IV. IS NOT THE BIBLE A BLESSING? An infidel said one day, "There is only one thing that troubles me: I am afraid the Bible is true." But what a blessing that it is so. When Sir Walter Scott lay dying he requested a friend to help him into his library, so that he could look out from the window on the river Tweed. Then he asked for something to be read to him. His friend said, "What book shall I select?" Sir Walter replied, "Can you ask? There is but one — the Bible." Is this book a blessing to you?

V. THE LORD GIVES HIS PEOPLE THE BLESSING OF BEING ABLE TO TRUST HIM. In the darkness of night you may strike a match and try to light the candle, but you must first take off the extinguisher. And so you cannot feel happy while you keep on the extinguisher of doubt over your heart. How blessed it is to trust in God.


(William Birch.)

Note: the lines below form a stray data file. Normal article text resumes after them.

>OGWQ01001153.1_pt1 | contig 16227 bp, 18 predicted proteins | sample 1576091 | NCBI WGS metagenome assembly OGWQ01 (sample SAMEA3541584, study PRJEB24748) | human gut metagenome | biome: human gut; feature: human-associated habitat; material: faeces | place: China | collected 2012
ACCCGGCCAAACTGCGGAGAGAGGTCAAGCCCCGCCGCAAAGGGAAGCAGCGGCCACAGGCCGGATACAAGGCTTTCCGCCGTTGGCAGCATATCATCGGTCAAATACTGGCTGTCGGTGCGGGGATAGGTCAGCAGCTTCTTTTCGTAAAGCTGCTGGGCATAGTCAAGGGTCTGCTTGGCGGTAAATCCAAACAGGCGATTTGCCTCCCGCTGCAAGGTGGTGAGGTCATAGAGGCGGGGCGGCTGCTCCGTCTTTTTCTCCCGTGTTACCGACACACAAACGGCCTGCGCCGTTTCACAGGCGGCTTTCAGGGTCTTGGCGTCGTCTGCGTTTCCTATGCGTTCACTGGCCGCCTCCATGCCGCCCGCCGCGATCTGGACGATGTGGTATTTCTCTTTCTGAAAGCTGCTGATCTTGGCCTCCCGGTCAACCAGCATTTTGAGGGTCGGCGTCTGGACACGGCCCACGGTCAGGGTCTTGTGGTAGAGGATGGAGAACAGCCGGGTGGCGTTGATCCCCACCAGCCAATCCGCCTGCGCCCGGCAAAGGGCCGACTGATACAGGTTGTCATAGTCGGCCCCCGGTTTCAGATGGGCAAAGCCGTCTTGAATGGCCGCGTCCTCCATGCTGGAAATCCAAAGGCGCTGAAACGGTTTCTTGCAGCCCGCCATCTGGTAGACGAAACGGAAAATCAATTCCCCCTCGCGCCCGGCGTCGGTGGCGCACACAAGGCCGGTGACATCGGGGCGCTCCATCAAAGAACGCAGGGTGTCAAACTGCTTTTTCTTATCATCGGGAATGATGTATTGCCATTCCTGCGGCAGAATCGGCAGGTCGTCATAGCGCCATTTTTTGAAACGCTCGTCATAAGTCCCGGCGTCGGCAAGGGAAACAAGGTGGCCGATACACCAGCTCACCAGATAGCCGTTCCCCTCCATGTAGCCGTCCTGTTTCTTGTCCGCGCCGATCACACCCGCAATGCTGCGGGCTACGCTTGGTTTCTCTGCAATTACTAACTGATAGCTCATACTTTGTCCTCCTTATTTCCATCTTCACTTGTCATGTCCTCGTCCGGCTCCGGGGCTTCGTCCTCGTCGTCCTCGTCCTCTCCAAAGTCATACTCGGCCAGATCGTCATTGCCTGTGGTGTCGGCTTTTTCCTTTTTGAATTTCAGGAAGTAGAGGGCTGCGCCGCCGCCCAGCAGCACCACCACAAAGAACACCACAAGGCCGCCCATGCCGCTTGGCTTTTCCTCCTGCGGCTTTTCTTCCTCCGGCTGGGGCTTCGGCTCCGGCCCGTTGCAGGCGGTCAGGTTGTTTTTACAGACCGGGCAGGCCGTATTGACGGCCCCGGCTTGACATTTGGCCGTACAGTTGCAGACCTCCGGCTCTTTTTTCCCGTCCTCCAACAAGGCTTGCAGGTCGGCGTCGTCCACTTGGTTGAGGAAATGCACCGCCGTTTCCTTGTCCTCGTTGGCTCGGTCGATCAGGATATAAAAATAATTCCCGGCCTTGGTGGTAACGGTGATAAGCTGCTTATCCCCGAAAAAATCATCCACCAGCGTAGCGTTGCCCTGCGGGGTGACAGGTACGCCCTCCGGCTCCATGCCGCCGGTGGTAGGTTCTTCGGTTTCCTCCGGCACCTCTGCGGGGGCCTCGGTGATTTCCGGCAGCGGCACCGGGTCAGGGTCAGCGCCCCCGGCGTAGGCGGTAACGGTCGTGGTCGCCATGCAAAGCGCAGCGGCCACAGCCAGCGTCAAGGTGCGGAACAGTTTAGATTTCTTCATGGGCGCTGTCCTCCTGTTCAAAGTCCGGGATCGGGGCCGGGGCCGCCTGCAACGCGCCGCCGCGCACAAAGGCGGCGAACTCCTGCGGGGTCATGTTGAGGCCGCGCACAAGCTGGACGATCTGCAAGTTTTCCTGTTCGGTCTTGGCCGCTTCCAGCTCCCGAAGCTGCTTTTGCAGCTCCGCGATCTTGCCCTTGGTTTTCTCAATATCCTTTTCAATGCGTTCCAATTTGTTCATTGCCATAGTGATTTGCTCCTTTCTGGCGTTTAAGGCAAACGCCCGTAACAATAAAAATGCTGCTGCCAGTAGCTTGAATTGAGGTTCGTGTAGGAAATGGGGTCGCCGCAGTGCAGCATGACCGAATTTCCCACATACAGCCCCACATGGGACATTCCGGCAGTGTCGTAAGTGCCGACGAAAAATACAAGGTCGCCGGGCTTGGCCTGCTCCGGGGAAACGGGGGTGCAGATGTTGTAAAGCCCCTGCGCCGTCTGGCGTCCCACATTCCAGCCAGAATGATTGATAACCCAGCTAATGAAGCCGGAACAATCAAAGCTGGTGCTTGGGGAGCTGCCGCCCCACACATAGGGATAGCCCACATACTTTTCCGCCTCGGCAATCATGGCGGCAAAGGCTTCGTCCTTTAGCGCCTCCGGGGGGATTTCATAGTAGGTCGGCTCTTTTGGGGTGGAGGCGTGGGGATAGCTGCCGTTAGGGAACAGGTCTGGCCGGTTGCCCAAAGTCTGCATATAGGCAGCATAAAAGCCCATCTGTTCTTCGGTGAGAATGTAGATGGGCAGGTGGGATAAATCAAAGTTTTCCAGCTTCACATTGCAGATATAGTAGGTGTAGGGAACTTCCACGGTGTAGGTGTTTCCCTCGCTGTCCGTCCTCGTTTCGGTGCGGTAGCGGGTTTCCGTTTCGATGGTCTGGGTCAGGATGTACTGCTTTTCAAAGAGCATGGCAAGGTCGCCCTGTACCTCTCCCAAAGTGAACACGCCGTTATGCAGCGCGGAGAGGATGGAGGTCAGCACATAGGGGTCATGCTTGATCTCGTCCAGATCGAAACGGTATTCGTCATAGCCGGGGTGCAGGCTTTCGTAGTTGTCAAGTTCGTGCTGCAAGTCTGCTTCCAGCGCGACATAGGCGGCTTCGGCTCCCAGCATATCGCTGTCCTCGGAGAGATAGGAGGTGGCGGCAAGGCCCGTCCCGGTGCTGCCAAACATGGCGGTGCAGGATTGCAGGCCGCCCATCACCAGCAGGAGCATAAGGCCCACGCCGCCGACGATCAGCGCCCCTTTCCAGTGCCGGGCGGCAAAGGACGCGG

I. WHAT IS GOD'S BLESSING? Given an occasion upon which we are called upon to write on paper our idea of the Divine blessing: hand me the papers and I will examine them: shall I find in a thousand instances upwards of nine hundred that will run after this fashion? — God's blessing is sunshine, music, prosperity, deliverance from all affliction, distress, fear; God's blessing is on the house where there is no vacant chair, upon the fold where there is no dead lamb, upon the estate where there is no covered grave. So your papers would read, and so would they be wrong. God's blessing may be upon a man without any sense of external sunshine. The clouds do not alter the month. There may be dark clouds upon a June noonday, but it is still June, the sun is still warm, summer is still on the eve of coming upon us, with all its countless flowers and all its ineffable music. God's blessing does not mean exemption from pain; nor does God's discipline mean mere penalty. God's blessing is not a sleeping draught but an inspiration. If you are asleep when you ought to be awake do not say, This is the blessing of God. God's blessing, I repeat, is not an opiate; it is an inspiration, an excitement, a voice in the soul that says, Onward!